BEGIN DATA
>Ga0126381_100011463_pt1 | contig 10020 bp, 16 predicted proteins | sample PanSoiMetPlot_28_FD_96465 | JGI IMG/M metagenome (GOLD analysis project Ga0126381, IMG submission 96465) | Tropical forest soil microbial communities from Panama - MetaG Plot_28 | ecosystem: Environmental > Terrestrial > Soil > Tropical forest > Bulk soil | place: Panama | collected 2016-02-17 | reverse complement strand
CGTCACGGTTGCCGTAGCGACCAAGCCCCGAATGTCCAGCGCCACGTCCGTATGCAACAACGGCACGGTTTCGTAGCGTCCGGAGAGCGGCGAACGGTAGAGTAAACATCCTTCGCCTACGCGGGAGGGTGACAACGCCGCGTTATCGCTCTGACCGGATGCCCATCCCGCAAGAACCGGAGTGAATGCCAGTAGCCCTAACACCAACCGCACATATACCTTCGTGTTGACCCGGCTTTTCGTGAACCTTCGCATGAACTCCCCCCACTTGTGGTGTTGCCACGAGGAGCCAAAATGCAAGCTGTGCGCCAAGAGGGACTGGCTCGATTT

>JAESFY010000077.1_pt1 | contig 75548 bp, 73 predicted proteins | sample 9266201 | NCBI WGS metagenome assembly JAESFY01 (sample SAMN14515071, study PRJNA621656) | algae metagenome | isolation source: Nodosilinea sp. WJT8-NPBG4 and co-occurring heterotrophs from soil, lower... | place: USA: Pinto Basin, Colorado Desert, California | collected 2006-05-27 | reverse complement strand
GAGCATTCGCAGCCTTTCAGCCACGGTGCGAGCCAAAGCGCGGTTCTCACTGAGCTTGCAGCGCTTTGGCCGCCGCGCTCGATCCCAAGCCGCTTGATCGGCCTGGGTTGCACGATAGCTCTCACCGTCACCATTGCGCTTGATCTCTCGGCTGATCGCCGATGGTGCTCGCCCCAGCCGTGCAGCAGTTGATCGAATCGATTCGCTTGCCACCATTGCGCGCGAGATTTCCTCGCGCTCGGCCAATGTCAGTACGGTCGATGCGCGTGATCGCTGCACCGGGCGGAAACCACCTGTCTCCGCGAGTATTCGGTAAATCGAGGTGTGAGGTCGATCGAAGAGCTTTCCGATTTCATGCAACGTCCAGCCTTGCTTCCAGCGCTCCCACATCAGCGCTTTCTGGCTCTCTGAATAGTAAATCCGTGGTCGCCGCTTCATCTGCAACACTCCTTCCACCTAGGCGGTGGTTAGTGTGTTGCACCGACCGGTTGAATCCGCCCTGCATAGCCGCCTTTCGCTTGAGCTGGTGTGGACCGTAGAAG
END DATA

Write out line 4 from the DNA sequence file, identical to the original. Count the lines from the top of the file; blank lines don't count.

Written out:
GAGCATTCGCAGCCTTTCAGCCACGGTGCGAGCCAAAGCGCGGTTCTCACTGAGCTTGCAGCGCTTTGGCCGCCGCGCTCGATCCCAAGCCGCTTGATCGGCCTGGGTTGCACGATAGCTCTCACCGTCACCATTGCGCTTGATCTCTCGGCTGATCGCCGATGGTGCTCGCCCCAGCCGTGCAGCAGTTGATCGAATCGATTCGCTTGCCACCATTGCGCGCGAGATTTCCTCGCGCTCGGCCAATGTCAGTACGGTCGATGCGCGTGATCGCTGCACCGGGCGGAAACCACCTGTCTCCGCGAGTATTCGGTAAATCGAGGTGTGAGGTCGATCGAAGAGCTTTCCGATTTCATGCAACGTCCAGCCTTGCTTCCAGCGCTCCCACATCAGCGCTTTCTGGCTCTCTGAATAGTAAATCCGTGGTCGCCGCTTCATCTGCAACACTCCTTCCACCTAGGCGGTGGTTAGTGTGTTGCACCGACCGGTTGAATCCGCCCTGCATAGCCGCCTTTCGCTTGAGCTGGTGTGGACCGTAGAAG